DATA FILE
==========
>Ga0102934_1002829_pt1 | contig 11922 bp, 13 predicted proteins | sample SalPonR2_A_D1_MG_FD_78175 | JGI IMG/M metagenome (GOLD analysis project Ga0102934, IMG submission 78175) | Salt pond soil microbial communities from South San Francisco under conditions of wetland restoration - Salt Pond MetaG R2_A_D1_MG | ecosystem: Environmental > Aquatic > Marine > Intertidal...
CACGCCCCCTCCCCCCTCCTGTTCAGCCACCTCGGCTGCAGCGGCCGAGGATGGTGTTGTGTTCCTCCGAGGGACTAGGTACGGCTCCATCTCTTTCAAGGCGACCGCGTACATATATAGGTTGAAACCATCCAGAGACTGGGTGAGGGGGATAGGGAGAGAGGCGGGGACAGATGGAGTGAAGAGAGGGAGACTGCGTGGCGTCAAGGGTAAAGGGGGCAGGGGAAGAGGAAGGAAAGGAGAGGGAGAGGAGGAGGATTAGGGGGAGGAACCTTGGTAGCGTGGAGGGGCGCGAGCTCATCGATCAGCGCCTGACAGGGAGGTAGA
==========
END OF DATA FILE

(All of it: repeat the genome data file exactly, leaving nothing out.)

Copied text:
>Ga0102934_1002829_pt1 | contig 11922 bp, 13 predicted proteins | sample SalPonR2_A_D1_MG_FD_78175 | JGI IMG/M metagenome (GOLD analysis project Ga0102934, IMG submission 78175) | Salt pond soil microbial communities from South San Francisco under conditions of wetland restoration - Salt Pond MetaG R2_A_D1_MG | ecosystem: Environmental > Aquatic > Marine > Intertidal...
CACGCCCCCTCCCCCCTCCTGTTCAGCCACCTCGGCTGCAGCGGCCGAGGATGGTGTTGTGTTCCTCCGAGGGACTAGGTACGGCTCCATCTCTTTCAAGGCGACCGCGTACATATATAGGTTGAAACCATCCAGAGACTGGGTGAGGGGGATAGGGAGAGAGGCGGGGACAGATGGAGTGAAGAGAGGGAGACTGCGTGGCGTCAAGGGTAAAGGGGGCAGGGGAAGAGGAAGGAAAGGAGAGGGAGAGGAGGAGGATTAGGGGGAGGAACCTTGGTAGCGTGGAGGGGCGCGAGCTCATCGATCAGCGCCTGACAGGGAGGTAGA